4. Employee turnover: What are their average employee turnover rates compared to the industry average? Is it a revolving door of hiring, training, and replacing employees on a regular basis? There is definitely a potential for improvement in this area, especially if it’s due to ownership or management issues. But it could also be indicative of a more serious problem and one you need to evaluate if you can correct.
5. Community reputation: Whether it’s the local community or the one online, when you acquire a business, you are taking on the good, the bad, and the ugly. And that includes every pissed-off customer they’ve ever dealt with. When doing due diligence, ensure you’re reading reviews and talking to past customers. Does that tire center have a reputation for slow service and rude staff? Do people complain about shipping delays or poor customer service on that e-commerce site? As the new owner, you’ll have the opportunity to rebrand and revamp, but you will want to consider whether that uphill battle is worth it.
6. Declining sales figures: A business with a solid track record of profitability over a significant amount of time is probably a safe bet. (Albeit, it will come with a higher price tag.) But if you notice those numbers have been in a steady decline, and they’ve barely been breaking even, that’s a red flag. You could chalk this up to incompetent management or poor budgeting. But it could also signal a larger, systemic problem that you may or may not be able to fix. If it’s a challenge you want to take on, you can use their poor sales figures to bring down the asking price.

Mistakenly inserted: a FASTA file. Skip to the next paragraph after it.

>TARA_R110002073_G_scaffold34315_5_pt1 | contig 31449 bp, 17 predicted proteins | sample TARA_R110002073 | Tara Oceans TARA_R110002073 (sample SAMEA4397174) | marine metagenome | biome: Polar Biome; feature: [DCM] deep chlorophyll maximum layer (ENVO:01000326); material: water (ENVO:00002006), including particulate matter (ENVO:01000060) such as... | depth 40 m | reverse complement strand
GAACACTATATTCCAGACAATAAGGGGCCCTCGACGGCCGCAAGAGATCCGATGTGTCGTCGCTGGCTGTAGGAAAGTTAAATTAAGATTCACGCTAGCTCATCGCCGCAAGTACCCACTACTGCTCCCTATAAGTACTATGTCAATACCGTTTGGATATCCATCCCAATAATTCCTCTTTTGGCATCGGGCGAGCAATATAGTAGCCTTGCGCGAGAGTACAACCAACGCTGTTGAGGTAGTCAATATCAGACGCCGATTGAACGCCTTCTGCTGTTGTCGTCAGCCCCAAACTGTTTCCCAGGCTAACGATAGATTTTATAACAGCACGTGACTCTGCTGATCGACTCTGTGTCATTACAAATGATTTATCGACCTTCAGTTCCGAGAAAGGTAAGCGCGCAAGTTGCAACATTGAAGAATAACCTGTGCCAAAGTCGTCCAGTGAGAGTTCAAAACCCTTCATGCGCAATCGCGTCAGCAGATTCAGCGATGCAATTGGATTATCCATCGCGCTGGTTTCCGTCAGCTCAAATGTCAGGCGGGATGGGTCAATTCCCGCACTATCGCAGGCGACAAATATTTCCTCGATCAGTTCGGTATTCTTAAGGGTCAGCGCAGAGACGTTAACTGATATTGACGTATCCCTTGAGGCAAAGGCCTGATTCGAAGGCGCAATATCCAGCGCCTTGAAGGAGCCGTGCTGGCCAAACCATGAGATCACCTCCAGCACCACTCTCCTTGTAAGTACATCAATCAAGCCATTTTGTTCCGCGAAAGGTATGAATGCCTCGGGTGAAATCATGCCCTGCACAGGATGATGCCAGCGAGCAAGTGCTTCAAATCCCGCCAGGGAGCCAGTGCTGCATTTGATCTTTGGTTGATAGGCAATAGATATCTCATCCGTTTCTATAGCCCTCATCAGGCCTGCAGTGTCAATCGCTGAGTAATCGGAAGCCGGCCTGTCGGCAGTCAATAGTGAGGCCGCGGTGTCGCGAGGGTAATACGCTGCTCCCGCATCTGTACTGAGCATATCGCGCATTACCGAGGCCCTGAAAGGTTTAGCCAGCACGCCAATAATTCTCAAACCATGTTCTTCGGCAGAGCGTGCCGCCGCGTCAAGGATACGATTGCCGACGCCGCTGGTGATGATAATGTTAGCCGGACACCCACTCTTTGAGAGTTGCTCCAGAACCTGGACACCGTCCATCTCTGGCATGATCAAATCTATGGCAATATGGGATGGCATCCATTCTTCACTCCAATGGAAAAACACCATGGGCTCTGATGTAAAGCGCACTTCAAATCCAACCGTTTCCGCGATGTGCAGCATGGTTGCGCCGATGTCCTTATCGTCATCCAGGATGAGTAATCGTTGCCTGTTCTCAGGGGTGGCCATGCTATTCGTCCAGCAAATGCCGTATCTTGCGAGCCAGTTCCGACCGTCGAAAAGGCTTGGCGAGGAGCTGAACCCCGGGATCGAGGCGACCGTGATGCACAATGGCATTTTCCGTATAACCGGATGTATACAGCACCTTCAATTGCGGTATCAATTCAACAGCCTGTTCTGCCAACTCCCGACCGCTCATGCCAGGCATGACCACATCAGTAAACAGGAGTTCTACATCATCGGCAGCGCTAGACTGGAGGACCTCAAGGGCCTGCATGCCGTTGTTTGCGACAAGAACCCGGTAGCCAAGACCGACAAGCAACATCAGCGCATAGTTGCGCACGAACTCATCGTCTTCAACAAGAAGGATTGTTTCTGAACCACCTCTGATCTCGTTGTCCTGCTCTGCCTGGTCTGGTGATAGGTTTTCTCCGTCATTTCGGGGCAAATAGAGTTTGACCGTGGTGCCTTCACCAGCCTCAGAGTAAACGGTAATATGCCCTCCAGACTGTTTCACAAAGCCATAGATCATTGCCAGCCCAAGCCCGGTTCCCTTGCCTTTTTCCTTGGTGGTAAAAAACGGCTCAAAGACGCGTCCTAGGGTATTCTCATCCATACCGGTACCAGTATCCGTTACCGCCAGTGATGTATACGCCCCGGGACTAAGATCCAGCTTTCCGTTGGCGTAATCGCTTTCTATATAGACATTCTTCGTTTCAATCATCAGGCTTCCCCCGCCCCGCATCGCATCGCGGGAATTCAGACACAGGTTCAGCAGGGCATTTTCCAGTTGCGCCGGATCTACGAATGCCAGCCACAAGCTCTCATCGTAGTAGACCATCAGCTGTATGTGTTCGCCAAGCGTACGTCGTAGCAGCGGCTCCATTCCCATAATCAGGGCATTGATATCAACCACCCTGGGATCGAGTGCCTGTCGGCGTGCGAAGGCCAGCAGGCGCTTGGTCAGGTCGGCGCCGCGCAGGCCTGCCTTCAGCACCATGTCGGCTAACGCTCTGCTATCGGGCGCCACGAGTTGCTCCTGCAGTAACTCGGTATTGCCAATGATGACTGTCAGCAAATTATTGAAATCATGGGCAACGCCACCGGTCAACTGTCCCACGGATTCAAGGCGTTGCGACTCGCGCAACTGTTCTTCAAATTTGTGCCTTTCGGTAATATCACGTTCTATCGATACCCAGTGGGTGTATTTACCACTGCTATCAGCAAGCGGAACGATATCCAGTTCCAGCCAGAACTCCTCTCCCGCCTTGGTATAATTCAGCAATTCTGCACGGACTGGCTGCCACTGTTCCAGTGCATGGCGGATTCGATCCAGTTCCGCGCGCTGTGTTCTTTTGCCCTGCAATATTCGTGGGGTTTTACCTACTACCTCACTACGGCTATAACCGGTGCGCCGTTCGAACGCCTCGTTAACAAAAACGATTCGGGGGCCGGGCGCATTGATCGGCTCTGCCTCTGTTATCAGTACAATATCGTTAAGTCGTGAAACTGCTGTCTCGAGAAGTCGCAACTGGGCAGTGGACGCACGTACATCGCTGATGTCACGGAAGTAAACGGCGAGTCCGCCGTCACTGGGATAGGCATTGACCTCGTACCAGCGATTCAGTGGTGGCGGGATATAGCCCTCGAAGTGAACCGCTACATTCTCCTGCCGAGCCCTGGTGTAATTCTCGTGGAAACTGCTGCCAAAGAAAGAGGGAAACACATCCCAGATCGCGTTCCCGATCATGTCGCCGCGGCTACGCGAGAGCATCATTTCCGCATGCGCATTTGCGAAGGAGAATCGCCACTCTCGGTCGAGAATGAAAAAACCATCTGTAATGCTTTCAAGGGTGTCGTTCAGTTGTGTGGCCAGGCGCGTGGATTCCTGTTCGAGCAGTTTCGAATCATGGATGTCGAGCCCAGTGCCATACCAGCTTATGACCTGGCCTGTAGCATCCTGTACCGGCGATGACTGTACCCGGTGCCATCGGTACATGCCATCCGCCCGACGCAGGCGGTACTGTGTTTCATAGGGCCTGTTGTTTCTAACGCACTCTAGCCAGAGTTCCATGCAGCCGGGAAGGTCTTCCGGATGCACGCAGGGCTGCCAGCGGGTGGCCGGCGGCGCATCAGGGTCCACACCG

7. Contracts and leases: A lot of businesses will have long-term contracts or leases for properties, buildings, supplies, services, and more. And these relationships will probably come with the deal. You need to know who they’re in bed with before you pull back the sheets and hop in (or you might be in for an unpleasant surprise). Do the agreements make sense financially? How much time is left on the contracts? Is there room for negotiation?
8. Competition and market direction: This is a double-edged sword. No direct competitors could mean good things…or it could mean that you’re a Blockbuster and the Movie Gallery on the other side of town has closed up shop. (And we all know how that ended.) Having little to no competition and a majority share of the market is a red flag you should examine closely.
If you encounter any of these red flags while doing your due diligence, don’t write them off immediately. While you might initially see them as reasons to run, they can also be opportunities for massive potential. Make sure you’re looking at the big picture and carefully consider the pros and cons for yourself, your family, and your goals. At the end of the day, only you can decide if it will be the right choice.